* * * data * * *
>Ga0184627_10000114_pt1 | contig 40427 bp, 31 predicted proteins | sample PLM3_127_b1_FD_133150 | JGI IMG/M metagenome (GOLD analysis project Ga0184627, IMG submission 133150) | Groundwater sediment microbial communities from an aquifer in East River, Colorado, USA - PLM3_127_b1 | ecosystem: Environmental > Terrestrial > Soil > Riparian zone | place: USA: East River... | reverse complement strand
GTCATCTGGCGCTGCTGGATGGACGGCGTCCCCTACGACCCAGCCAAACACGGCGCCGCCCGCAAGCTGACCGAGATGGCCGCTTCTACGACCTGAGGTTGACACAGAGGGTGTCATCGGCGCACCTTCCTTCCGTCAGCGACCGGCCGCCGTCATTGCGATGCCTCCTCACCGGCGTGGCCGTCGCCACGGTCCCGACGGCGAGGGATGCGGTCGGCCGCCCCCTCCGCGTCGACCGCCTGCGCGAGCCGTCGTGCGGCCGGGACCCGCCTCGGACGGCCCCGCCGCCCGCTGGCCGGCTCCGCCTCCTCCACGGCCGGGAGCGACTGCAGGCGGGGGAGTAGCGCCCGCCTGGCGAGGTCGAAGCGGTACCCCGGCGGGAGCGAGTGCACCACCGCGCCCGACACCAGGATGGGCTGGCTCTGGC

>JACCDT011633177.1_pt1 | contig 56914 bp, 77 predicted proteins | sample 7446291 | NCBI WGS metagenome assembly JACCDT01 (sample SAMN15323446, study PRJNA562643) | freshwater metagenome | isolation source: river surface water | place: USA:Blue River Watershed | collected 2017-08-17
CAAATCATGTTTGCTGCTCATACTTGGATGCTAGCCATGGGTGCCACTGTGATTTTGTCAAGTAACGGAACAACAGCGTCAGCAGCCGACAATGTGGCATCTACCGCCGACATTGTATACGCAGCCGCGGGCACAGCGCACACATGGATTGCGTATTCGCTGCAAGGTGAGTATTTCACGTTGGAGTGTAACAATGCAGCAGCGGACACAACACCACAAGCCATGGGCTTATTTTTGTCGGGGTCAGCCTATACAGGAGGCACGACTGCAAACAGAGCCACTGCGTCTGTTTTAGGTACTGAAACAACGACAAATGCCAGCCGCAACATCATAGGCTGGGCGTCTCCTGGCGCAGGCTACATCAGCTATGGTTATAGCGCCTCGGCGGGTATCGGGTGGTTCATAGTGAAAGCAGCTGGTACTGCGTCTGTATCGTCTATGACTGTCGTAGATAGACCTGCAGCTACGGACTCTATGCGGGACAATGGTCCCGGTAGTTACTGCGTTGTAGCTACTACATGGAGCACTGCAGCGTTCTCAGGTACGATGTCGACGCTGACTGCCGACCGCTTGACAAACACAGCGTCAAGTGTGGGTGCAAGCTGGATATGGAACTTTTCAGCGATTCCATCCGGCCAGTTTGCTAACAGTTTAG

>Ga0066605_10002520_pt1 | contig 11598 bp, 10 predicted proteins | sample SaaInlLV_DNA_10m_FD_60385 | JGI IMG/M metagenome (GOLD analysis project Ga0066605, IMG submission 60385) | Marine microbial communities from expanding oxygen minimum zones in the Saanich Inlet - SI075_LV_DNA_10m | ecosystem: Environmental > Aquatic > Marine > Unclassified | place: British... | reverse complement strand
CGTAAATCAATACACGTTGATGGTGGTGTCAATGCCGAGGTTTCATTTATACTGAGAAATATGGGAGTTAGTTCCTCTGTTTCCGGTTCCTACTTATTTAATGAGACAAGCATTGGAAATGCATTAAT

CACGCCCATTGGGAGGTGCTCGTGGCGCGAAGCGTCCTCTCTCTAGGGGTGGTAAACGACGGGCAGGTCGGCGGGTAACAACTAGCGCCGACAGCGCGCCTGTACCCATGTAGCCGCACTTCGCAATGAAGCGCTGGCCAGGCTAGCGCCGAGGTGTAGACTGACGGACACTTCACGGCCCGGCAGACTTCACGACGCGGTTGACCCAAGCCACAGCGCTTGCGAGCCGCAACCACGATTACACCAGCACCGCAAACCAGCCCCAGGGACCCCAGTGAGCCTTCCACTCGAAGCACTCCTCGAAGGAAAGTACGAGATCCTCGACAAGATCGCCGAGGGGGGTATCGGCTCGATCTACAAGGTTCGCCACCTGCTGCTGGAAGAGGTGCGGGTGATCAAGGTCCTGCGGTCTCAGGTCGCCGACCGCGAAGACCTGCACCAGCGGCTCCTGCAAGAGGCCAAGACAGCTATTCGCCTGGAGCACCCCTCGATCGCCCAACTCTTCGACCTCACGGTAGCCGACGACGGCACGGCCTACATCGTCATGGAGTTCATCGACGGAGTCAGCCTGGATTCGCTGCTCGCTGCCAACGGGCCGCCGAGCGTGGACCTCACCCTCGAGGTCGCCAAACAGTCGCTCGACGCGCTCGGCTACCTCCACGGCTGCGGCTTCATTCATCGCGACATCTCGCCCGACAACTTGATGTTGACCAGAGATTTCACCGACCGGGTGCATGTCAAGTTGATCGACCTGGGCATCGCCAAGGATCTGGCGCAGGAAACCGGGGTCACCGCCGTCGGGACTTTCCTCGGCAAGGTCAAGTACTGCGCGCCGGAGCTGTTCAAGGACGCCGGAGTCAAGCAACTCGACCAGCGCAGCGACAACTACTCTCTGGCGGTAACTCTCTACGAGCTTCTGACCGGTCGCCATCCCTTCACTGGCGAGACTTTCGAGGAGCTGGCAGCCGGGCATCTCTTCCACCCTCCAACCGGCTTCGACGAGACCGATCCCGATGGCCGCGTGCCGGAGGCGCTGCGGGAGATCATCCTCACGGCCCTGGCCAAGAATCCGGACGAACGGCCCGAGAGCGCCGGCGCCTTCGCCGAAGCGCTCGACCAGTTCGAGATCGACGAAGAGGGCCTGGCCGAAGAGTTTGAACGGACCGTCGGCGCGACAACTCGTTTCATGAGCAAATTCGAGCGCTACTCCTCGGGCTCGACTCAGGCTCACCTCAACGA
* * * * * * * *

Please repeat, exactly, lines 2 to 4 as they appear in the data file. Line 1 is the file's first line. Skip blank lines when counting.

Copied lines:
GTCATCTGGCGCTGCTGGATGGACGGCGTCCCCTACGACCCAGCCAAACACGGCGCCGCCCGCAAGCTGACCGAGATGGCCGCTTCTACGACCTGAGGTTGACACAGAGGGTGTCATCGGCGCACCTTCCTTCCGTCAGCGACCGGCCGCCGTCATTGCGATGCCTCCTCACCGGCGTGGCCGTCGCCACGGTCCCGACGGCGAGGGATGCGGTCGGCCGCCCCCTCCGCGTCGACCGCCTGCGCGAGCCGTCGTGCGGCCGGGACCCGCCTCGGACGGCCCCGCCGCCCGCTGGCCGGCTCCGCCTCCTCCACGGCCGGGAGCGACTGCAGGCGGGGGAGTAGCGCCCGCCTGGCGAGGTCGAAGCGGTACCCCGGCGGGAGCGAGTGCACCACCGCGCCCGACACCAGGATGGGCTGGCTCTGGC

>JACCDT011633177.1_pt1 | contig 56914 bp, 77 predicted proteins | sample 7446291 | NCBI WGS metagenome assembly JACCDT01 (sample SAMN15323446, study PRJNA562643) | freshwater metagenome | isolation source: river surface water | place: USA:Blue River Watershed | collected 2017-08-17
CAAATCATGTTTGCTGCTCATACTTGGATGCTAGCCATGGGTGCCACTGTGATTTTGTCAAGTAACGGAACAACAGCGTCAGCAGCCGACAATGTGGCATCTACCGCCGACATTGTATACGCAGCCGCGGGCACAGCGCACACATGGATTGCGTATTCGCTGCAAGGTGAGTATTTCACGTTGGAGTGTAACAATGCAGCAGCGGACACAACACCACAAGCCATGGGCTTATTTTTGTCGGGGTCAGCCTATACAGGAGGCACGACTGCAAACAGAGCCACTGCGTCTGTTTTAGGTACTGAAACAACGACAAATGCCAGCCGCAACATCATAGGCTGGGCGTCTCCTGGCGCAGGCTACATCAGCTATGGTTATAGCGCCTCGGCGGGTATCGGGTGGTTCATAGTGAAAGCAGCTGGTACTGCGTCTGTATCGTCTATGACTGTCGTAGATAGACCTGCAGCTACGGACTCTATGCGGGACAATGGTCCCGGTAGTTACTGCGTTGTAGCTACTACATGGAGCACTGCAGCGTTCTCAGGTACGATGTCGACGCTGACTGCCGACCGCTTGACAAACACAGCGTCAAGTGTGGGTGCAAGCTGGATATGGAACTTTTCAGCGATTCCATCCGGCCAGTTTGCTAACAGTTTAG